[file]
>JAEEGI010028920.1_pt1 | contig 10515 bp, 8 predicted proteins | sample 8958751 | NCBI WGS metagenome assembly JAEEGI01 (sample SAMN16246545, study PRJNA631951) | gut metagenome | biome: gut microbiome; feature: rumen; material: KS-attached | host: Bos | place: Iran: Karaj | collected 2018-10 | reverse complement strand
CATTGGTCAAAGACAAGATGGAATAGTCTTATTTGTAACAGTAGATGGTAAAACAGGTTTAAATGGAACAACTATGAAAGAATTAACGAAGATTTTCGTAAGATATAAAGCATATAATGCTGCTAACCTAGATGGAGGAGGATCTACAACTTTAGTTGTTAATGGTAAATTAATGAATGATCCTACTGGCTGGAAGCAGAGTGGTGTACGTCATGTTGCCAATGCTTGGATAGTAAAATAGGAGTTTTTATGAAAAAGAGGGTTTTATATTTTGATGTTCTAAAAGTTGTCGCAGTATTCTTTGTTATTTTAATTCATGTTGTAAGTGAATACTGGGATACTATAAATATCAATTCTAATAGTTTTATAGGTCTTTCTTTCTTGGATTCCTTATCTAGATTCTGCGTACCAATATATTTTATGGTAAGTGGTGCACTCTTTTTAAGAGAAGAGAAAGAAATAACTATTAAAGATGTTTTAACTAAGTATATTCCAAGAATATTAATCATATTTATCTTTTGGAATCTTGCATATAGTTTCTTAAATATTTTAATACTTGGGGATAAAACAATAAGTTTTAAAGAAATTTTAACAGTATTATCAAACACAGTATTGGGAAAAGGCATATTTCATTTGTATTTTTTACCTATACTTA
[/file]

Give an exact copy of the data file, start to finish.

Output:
>JAEEGI010028920.1_pt1 | contig 10515 bp, 8 predicted proteins | sample 8958751 | NCBI WGS metagenome assembly JAEEGI01 (sample SAMN16246545, study PRJNA631951) | gut metagenome | biome: gut microbiome; feature: rumen; material: KS-attached | host: Bos | place: Iran: Karaj | collected 2018-10 | reverse complement strand
CATTGGTCAAAGACAAGATGGAATAGTCTTATTTGTAACAGTAGATGGTAAAACAGGTTTAAATGGAACAACTATGAAAGAATTAACGAAGATTTTCGTAAGATATAAAGCATATAATGCTGCTAACCTAGATGGAGGAGGATCTACAACTTTAGTTGTTAATGGTAAATTAATGAATGATCCTACTGGCTGGAAGCAGAGTGGTGTACGTCATGTTGCCAATGCTTGGATAGTAAAATAGGAGTTTTTATGAAAAAGAGGGTTTTATATTTTGATGTTCTAAAAGTTGTCGCAGTATTCTTTGTTATTTTAATTCATGTTGTAAGTGAATACTGGGATACTATAAATATCAATTCTAATAGTTTTATAGGTCTTTCTTTCTTGGATTCCTTATCTAGATTCTGCGTACCAATATATTTTATGGTAAGTGGTGCACTCTTTTTAAGAGAAGAGAAAGAAATAACTATTAAAGATGTTTTAACTAAGTATATTCCAAGAATATTAATCATATTTATCTTTTGGAATCTTGCATATAGTTTCTTAAATATTTTAATACTTGGGGATAAAACAATAAGTTTTAAAGAAATTTTAACAGTATTATCAAACACAGTATTGGGAAAAGGCATATTTCATTTGTATTTTTTACCTATACTTA